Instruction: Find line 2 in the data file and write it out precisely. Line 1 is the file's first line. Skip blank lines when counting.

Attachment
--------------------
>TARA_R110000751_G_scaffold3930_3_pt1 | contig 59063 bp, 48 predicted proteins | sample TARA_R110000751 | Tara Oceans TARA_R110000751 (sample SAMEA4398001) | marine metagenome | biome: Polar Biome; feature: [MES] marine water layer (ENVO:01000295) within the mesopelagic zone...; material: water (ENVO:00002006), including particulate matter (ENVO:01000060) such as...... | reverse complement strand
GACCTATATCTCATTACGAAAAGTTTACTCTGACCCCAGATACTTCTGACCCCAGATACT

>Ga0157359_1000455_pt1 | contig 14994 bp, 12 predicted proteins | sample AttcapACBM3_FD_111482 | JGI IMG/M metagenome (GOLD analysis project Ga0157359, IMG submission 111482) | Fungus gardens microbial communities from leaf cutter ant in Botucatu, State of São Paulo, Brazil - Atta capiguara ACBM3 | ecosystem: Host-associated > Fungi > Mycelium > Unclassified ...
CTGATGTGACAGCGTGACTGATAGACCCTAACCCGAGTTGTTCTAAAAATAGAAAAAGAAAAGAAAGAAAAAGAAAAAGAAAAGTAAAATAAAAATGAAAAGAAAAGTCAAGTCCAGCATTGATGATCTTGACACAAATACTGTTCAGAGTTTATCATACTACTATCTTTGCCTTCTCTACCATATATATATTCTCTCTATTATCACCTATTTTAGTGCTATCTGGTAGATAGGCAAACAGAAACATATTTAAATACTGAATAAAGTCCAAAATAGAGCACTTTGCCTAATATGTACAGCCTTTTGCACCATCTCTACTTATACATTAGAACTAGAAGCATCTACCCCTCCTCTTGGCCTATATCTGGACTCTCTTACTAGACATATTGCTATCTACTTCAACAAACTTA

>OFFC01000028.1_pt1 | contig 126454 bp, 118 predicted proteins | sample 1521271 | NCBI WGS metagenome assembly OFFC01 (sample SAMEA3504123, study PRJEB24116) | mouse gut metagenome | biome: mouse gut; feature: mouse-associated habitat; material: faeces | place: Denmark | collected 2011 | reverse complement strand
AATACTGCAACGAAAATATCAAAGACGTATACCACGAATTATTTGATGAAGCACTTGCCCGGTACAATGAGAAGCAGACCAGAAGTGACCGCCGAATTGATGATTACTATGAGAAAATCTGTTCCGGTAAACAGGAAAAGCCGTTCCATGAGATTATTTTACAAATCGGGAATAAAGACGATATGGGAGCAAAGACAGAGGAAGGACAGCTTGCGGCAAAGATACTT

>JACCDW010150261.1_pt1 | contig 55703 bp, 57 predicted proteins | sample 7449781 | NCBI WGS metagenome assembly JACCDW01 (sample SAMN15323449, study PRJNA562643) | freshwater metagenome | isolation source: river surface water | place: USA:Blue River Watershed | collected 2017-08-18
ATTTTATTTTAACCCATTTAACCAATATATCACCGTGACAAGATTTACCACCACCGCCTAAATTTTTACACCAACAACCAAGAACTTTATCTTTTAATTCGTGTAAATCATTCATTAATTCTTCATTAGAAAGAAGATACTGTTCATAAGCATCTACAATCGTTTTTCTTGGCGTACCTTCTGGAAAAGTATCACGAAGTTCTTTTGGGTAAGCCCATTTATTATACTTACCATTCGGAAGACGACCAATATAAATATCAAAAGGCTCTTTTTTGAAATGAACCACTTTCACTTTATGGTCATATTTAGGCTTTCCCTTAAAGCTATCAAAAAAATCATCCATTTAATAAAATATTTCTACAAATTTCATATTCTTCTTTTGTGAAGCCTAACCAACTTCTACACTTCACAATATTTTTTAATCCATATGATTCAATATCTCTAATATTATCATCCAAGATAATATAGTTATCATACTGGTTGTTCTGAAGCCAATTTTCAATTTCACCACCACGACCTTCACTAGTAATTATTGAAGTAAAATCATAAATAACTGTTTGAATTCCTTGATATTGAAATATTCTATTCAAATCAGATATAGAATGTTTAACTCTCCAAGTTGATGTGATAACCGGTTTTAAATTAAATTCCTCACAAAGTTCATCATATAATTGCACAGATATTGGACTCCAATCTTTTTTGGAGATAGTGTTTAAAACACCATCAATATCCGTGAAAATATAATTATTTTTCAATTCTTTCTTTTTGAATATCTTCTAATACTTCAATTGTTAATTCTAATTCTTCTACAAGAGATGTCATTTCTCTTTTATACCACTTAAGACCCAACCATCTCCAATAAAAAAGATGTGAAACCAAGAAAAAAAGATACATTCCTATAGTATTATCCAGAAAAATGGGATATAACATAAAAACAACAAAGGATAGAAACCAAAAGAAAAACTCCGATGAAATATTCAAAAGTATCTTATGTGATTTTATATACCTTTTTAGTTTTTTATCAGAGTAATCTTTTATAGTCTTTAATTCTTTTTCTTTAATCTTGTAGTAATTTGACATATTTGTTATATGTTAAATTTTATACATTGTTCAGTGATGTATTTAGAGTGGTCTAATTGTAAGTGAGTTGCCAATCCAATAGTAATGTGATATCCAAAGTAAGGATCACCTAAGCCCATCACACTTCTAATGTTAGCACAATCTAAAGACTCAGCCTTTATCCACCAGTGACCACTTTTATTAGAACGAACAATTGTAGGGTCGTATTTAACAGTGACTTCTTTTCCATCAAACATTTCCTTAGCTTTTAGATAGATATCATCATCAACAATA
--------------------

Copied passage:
GACCTATATCTCATTACGAAAAGTTTACTCTGACCCCAGATACTTCTGACCCCAGATACT